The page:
Evaluating public policies requires a great deal of technical knowledge. Yet it is not only a matter for experts. While the work on the data, and the studies themselves are entrusted to specialists, the formulation of questions of public interest is above all a major democratic issue, and must be regarded as such. This ideal is stated in the Declaration of the Rights of Man and of the Citizen of 1789 in its article 15: "Society has the right to require of every public agent an account of its administration".
If citizens are to develop a "culture of evaluation", the work of evaluation must answer questions of interest to citizens. France Stratégie, therefore, sought to develop the participative dimension of its public policy evaluations.
As part of the evaluation of the "National Strategy for the Prevention and Fight against Poverty", a "citizens' panel" was established, responsible for reflecting in turn on the evaluation questions and on the interpretation of the evaluation results, when these become available. Acting in support of and in consultation with the "Evaluation Committee" this panel constitutes an innovation in the field of socalled "participatory" evaluation generally reserved for "stakeholders" in a given field of public policy . The panel members were invited to reflect "as citizens" and thus to adopt from the outset the point of view of the general interest, regardless of their personal relationship to the issues of fighting poverty.
A new framework for participation
Without an identifiable precedent, it was necessary to innovate, and to create a framework in which citizens participating in this exercise would be informed, as in a citizens' conference, about the issues at stake, as well as about the major evaluation approaches and methods, while being guided in the drafting of their contribution. To this end, France Stratégie consulted various specialists in citizen participation, and with the help of the IFOP Institute - a service provider selected for this type of citizen consultation process within the framework of public contracts for the Government Information Service-built an original system adapted to the needs and timetable of the operation.
The panel was made up of thirty citizens recruited by telephone in the Fall of 2019, a selection based on socio-demographic diversity that aimed to reflect the French population, notably chosen according to criteria of gender, age, region and type of municipality of residence, occupation and level of education. These thirty persons were asked to take part in two sessions of meetings in Paris; these were organised to enable them to form a collective and conduct their work, while connecting them between those meetings to an online platform that would permit them to pursue their reflections on the evaluation of the poverty strategy at a distance. Their mission? To help the Evaluation Committee define the questions that the strategy evaluation will seek to answer.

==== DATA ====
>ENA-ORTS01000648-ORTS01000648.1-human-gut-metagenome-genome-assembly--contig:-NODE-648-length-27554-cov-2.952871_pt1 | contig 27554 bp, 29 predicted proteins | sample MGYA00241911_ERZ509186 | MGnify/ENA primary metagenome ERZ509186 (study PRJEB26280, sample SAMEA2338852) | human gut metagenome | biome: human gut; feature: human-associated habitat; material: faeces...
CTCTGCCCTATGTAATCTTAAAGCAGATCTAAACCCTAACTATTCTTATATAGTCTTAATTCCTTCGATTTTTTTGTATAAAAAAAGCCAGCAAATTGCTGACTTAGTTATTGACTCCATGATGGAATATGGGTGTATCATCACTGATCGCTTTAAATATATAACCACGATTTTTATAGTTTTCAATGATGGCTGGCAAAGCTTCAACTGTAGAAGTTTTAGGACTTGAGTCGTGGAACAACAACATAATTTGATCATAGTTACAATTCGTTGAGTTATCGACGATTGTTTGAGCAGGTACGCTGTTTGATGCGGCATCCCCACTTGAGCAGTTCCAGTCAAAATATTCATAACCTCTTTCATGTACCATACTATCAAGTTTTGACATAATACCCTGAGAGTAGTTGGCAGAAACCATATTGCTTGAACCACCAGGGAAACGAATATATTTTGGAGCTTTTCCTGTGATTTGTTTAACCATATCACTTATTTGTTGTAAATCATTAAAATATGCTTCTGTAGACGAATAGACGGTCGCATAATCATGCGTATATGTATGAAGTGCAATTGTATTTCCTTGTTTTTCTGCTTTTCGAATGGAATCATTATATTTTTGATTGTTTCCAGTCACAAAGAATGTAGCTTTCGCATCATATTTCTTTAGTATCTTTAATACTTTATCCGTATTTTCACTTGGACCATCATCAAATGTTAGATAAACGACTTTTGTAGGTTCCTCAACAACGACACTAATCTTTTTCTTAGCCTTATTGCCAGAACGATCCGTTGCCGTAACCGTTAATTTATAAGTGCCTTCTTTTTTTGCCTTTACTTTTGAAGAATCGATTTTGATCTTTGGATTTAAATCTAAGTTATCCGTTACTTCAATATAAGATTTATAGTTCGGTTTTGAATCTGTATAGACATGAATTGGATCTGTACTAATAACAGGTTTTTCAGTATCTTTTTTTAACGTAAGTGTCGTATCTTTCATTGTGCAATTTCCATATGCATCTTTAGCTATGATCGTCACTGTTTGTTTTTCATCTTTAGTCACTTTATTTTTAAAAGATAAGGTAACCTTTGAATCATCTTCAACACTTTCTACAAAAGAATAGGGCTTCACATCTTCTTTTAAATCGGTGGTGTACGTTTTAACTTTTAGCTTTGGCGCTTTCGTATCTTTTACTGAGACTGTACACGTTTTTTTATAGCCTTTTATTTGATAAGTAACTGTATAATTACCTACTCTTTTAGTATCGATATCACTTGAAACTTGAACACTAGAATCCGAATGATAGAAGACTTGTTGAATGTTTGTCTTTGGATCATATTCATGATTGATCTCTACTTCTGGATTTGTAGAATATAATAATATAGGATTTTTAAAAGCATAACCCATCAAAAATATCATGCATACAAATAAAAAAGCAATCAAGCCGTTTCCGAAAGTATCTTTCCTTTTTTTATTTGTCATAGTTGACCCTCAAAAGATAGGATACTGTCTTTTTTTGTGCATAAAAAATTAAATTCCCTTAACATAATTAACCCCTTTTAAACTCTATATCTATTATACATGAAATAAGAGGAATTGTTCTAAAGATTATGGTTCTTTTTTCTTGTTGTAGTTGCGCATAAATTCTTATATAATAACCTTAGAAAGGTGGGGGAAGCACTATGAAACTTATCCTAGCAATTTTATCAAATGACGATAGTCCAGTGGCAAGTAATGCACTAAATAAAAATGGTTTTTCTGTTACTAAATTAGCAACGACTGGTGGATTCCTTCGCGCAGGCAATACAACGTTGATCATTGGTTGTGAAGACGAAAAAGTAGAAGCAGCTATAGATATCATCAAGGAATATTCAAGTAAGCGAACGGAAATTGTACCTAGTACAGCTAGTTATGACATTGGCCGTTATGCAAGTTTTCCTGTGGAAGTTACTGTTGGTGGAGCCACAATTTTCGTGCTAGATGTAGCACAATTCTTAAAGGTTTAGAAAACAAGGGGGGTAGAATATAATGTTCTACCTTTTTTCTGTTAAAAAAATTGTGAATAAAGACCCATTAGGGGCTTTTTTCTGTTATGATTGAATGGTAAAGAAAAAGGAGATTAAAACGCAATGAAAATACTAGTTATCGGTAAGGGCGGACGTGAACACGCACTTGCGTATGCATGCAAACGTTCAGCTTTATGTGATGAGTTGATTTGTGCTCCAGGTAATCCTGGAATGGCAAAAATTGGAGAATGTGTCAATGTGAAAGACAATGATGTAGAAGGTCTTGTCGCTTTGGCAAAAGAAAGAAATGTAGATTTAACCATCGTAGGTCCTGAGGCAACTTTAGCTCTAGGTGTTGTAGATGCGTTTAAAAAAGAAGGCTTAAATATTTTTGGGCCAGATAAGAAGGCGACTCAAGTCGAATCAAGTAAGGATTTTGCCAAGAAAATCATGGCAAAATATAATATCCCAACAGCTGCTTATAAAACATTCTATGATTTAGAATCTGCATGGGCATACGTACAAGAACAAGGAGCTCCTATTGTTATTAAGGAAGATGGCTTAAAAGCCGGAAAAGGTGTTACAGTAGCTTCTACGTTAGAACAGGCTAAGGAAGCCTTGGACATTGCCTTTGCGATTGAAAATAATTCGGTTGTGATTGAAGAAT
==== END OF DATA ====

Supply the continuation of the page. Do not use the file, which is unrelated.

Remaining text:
A weekend for training
Coming from the different regions of metropolitan France, the thirty panel members met in Paris at their hotel and at the France Stratégie offices for forty-eight hours during the weekend of 30 November and 1 December 2019 to "step into the shoes of the evaluator". In addition to internal discussions within the group, their work consisted of consultations with various experts responsible for introducing them to the themes they needed to understand to tackle the issue. Among these experts were specialists from INSEE, the Conseil d’Etat, the École d’économie de Paris or the Conseil national d’évaluation du système scolaire (CNESCO).
Many questions were addressed, in particular: what are the different ways of measuring poverty? how has it evolved in France and in comparable countries over the last few decades? what policies have been implemented to combat it during this period? what is the new "National Strategy"? and how is it applied in the different territories? who is it aimed at in particular? The citizens were also able to exchange with representatives of anti-poverty associations to understand better the expectations and fears these persons might have, with regard to the poverty strategy. .